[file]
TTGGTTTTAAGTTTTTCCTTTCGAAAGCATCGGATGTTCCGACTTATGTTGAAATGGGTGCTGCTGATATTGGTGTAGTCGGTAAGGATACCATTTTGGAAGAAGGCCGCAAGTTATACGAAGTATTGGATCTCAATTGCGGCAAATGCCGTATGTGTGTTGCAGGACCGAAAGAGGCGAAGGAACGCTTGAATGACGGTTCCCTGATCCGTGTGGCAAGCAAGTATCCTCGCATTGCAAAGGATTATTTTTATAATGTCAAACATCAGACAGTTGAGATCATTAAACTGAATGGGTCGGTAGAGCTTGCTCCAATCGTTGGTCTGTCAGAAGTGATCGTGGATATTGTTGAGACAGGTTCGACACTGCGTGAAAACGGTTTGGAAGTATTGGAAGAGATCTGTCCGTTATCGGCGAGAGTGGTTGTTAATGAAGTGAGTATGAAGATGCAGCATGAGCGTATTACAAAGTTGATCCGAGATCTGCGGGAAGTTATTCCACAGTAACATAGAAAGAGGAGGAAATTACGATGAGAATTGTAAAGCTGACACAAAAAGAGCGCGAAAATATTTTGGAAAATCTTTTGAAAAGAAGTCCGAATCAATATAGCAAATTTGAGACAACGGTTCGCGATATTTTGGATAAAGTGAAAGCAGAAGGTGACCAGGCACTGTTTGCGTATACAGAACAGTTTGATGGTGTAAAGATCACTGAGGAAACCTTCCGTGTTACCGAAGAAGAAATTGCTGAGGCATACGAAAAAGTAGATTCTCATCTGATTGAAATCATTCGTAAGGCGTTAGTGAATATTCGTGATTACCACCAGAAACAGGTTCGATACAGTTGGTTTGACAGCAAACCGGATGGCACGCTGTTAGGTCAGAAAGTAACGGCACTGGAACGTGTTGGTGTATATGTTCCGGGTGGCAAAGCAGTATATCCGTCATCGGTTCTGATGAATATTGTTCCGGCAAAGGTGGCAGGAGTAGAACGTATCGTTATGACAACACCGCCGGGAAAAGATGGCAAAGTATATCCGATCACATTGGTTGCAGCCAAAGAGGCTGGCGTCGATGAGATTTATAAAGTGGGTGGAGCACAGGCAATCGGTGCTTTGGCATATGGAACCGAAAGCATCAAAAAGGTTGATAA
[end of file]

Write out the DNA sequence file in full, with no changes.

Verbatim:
TTGGTTTTAAGTTTTTCCTTTCGAAAGCATCGGATGTTCCGACTTATGTTGAAATGGGTGCTGCTGATATTGGTGTAGTCGGTAAGGATACCATTTTGGAAGAAGGCCGCAAGTTATACGAAGTATTGGATCTCAATTGCGGCAAATGCCGTATGTGTGTTGCAGGACCGAAAGAGGCGAAGGAACGCTTGAATGACGGTTCCCTGATCCGTGTGGCAAGCAAGTATCCTCGCATTGCAAAGGATTATTTTTATAATGTCAAACATCAGACAGTTGAGATCATTAAACTGAATGGGTCGGTAGAGCTTGCTCCAATCGTTGGTCTGTCAGAAGTGATCGTGGATATTGTTGAGACAGGTTCGACACTGCGTGAAAACGGTTTGGAAGTATTGGAAGAGATCTGTCCGTTATCGGCGAGAGTGGTTGTTAATGAAGTGAGTATGAAGATGCAGCATGAGCGTATTACAAAGTTGATCCGAGATCTGCGGGAAGTTATTCCACAGTAACATAGAAAGAGGAGGAAATTACGATGAGAATTGTAAAGCTGACACAAAAAGAGCGCGAAAATATTTTGGAAAATCTTTTGAAAAGAAGTCCGAATCAATATAGCAAATTTGAGACAACGGTTCGCGATATTTTGGATAAAGTGAAAGCAGAAGGTGACCAGGCACTGTTTGCGTATACAGAACAGTTTGATGGTGTAAAGATCACTGAGGAAACCTTCCGTGTTACCGAAGAAGAAATTGCTGAGGCATACGAAAAAGTAGATTCTCATCTGATTGAAATCATTCGTAAGGCGTTAGTGAATATTCGTGATTACCACCAGAAACAGGTTCGATACAGTTGGTTTGACAGCAAACCGGATGGCACGCTGTTAGGTCAGAAAGTAACGGCACTGGAACGTGTTGGTGTATATGTTCCGGGTGGCAAAGCAGTATATCCGTCATCGGTTCTGATGAATATTGTTCCGGCAAAGGTGGCAGGAGTAGAACGTATCGTTATGACAACACCGCCGGGAAAAGATGGCAAAGTATATCCGATCACATTGGTTGCAGCCAAAGAGGCTGGCGTCGATGAGATTTATAAAGTGGGTGGAGCACAGGCAATCGGTGCTTTGGCATATGGAACCGAAAGCATCAAAAAGGTTGATAA